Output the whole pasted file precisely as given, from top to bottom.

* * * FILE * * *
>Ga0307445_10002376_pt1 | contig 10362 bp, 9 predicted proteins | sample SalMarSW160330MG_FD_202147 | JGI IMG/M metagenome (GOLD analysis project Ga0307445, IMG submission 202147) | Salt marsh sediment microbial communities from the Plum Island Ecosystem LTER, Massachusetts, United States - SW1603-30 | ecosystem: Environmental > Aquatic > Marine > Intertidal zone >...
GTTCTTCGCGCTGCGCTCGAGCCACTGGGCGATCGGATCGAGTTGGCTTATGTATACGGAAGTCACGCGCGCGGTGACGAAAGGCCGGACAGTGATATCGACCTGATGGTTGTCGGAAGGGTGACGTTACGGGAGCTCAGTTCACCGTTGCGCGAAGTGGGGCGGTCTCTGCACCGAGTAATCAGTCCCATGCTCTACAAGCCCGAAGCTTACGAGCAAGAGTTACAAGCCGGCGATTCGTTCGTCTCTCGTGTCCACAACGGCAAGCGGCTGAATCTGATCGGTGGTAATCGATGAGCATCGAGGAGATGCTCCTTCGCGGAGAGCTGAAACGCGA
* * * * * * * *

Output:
>Ga0307445_10002376_pt1 | contig 10362 bp, 9 predicted proteins | sample SalMarSW160330MG_FD_202147 | JGI IMG/M metagenome (GOLD analysis project Ga0307445, IMG submission 202147) | Salt marsh sediment microbial communities from the Plum Island Ecosystem LTER, Massachusetts, United States - SW1603-30 | ecosystem: Environmental > Aquatic > Marine > Intertidal zone >...
GTTCTTCGCGCTGCGCTCGAGCCACTGGGCGATCGGATCGAGTTGGCTTATGTATACGGAAGTCACGCGCGCGGTGACGAAAGGCCGGACAGTGATATCGACCTGATGGTTGTCGGAAGGGTGACGTTACGGGAGCTCAGTTCACCGTTGCGCGAAGTGGGGCGGTCTCTGCACCGAGTAATCAGTCCCATGCTCTACAAGCCCGAAGCTTACGAGCAAGAGTTACAAGCCGGCGATTCGTTCGTCTCTCGTGTCCACAACGGCAAGCGGCTGAATCTGATCGGTGGTAATCGATGAGCATCGAGGAGATGCTCCTTCGCGGAGAGCTGAAACGCGA